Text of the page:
Monday, May 11, 2009
AA and the church
My college friend Stephan Fenton posted some thoughts on Facebook the other day that were rather poignant and spot-on. I asked his permission to reprint his thoughts here and he graciously granted it. Thanks, Stephan.
AA and the Church
One of the shows I occasionally watch is Rescue Me on F/X. It’s a pretty rough show, and often brutally honest. On a recent show one of the characters, who happens to be an alcoholic, went on a drinking binge. He told his friend, “Once I sober up I can go back to AA and start over. No guilt, no lectures, just a new start.” I wondered, “Why can’t the church be like that?” Why can’t the church be a place for people to get a clean start, even if the mess up repeatedly (as we all do)? Why does it always have to be about guilt and lectures? If people have made a mess of things they should look forward to going to church to get help rather than dreading the awkward stares and lectures that will inevitably await them.
At AA you go to hear about other peoples’ struggles, failures and successes. You go to find support. You go to get a boost when you are about to fall off the wagon. You go when you are celebrating staying on the wagon for another day. You go to be brutally honest about yourself to yourself and others. The only way they can support you is if you can admit you have failed and are always one step away from failing again. There can be no judgmental attitudes because everyone is in the same leaky boat.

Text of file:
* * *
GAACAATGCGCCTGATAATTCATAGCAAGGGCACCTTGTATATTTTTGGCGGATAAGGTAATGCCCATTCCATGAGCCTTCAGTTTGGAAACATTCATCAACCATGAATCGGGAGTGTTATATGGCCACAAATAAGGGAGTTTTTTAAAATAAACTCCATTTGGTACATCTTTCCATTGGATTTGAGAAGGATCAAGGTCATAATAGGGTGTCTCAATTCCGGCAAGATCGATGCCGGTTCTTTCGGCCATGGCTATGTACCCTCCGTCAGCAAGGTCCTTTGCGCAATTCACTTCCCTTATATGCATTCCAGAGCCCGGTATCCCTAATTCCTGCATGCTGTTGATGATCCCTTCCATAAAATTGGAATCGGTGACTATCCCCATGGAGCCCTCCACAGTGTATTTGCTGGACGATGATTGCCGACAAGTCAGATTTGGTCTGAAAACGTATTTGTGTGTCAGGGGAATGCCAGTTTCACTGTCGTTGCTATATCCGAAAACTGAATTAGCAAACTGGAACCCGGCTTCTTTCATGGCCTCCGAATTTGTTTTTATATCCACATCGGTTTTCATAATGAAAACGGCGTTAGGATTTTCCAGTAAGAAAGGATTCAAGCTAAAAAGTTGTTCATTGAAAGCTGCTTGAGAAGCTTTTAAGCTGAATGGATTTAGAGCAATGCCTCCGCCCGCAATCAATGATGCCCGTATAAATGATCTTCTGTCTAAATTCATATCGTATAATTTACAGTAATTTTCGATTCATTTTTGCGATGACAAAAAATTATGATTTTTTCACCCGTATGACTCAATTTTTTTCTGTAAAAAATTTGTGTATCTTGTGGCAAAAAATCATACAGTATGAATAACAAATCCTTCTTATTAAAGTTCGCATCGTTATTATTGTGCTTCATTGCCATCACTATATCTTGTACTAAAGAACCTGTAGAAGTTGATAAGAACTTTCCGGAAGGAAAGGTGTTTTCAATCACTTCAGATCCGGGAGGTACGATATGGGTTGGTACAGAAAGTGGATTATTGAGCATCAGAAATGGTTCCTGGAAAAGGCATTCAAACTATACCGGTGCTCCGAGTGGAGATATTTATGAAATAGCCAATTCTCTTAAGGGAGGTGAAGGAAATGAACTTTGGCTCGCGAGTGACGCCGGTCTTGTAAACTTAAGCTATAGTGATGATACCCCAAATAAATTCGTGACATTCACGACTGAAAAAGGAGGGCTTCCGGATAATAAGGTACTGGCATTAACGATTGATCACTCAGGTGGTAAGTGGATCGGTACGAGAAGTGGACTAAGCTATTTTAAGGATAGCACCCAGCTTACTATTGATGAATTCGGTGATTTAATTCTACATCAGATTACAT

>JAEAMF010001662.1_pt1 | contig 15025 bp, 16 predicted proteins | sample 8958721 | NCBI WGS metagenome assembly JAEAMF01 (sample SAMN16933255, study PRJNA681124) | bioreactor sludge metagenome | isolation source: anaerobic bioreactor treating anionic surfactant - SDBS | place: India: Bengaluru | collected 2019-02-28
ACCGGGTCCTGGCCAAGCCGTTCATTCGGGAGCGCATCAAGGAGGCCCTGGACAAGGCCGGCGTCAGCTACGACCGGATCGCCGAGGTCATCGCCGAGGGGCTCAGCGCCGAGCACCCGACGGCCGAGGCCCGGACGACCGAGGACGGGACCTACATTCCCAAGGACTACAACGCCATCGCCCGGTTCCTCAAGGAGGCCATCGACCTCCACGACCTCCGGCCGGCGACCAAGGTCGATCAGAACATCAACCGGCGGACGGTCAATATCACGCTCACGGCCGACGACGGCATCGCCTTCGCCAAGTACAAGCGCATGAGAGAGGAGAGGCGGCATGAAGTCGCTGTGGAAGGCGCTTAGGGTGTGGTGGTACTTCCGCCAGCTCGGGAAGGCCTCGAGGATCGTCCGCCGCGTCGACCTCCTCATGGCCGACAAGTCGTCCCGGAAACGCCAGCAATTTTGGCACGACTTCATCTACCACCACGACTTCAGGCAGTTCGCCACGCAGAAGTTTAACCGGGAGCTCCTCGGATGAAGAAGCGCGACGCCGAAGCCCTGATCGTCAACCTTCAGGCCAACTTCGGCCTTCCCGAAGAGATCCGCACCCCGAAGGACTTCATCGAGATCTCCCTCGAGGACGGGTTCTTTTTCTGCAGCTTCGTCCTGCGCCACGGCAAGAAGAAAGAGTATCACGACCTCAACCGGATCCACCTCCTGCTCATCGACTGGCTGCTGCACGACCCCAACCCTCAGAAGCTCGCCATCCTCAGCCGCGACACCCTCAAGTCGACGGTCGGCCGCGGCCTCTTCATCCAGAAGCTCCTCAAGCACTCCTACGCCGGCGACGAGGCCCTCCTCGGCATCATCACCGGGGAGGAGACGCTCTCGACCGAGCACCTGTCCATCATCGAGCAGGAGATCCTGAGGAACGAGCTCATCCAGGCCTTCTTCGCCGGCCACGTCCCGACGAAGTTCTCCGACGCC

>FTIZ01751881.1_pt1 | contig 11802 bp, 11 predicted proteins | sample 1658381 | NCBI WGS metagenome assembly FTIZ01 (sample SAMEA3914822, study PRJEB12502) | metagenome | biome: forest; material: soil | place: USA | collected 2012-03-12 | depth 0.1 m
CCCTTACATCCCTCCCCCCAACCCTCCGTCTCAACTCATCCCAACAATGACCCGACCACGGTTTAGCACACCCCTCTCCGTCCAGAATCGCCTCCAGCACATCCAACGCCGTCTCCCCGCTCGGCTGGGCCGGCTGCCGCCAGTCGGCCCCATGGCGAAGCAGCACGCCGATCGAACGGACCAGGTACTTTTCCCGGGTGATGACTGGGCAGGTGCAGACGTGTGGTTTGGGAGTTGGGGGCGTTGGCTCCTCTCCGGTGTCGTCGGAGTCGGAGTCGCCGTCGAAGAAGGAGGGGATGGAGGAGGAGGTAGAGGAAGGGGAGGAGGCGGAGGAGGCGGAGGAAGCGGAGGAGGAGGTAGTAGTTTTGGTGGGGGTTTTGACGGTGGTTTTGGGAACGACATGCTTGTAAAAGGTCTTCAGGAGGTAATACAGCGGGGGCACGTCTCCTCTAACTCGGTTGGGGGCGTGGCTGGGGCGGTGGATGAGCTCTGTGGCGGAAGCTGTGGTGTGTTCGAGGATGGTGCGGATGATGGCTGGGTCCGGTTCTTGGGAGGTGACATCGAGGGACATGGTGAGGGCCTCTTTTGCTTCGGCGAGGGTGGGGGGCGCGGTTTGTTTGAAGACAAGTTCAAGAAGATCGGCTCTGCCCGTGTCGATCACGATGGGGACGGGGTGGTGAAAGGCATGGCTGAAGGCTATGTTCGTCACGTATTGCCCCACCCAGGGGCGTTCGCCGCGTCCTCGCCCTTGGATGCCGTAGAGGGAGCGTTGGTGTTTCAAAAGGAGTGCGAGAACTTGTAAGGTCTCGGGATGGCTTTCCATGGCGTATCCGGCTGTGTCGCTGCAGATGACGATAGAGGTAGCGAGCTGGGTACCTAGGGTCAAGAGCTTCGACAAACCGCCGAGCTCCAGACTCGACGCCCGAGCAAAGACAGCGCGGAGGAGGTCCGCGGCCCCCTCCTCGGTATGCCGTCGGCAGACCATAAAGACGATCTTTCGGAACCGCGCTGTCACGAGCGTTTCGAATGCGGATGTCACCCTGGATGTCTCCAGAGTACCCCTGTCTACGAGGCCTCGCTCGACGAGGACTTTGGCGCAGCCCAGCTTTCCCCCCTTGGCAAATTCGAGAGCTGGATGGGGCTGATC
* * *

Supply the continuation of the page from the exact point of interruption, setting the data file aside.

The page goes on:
I imagine a church full of broken people, bound together by their brokenness. They rely on each other for support, help when someone is down and celebrate when things work right. They don’t get down on people when they mess up – they just welcome them in and try to help them be the best they can be. And they do it all with the Grace that Jesus showed to the tax collectors, prostitutes and sinners that followed him around. I’m not sure if there are any tax collectors in my church, but I’m pretty sure there are no prostitutes. I wonder what would happen if one showed up on a Sunday morning.
So maybe that’s why the church can’t be like AA. We spend so much time and energy showing how “OK” we are that we don’t have time to be authentic. We’re all “fine.” Just ask any one of us, “How are you?”, and we’ll say, “Fine.” We can’t be honest with others because many of us are not even being honest with ourselves. As much as I hate that I am as guilty of it as anyone else.
I don’t know what to do about it. Does anyone have any ideas?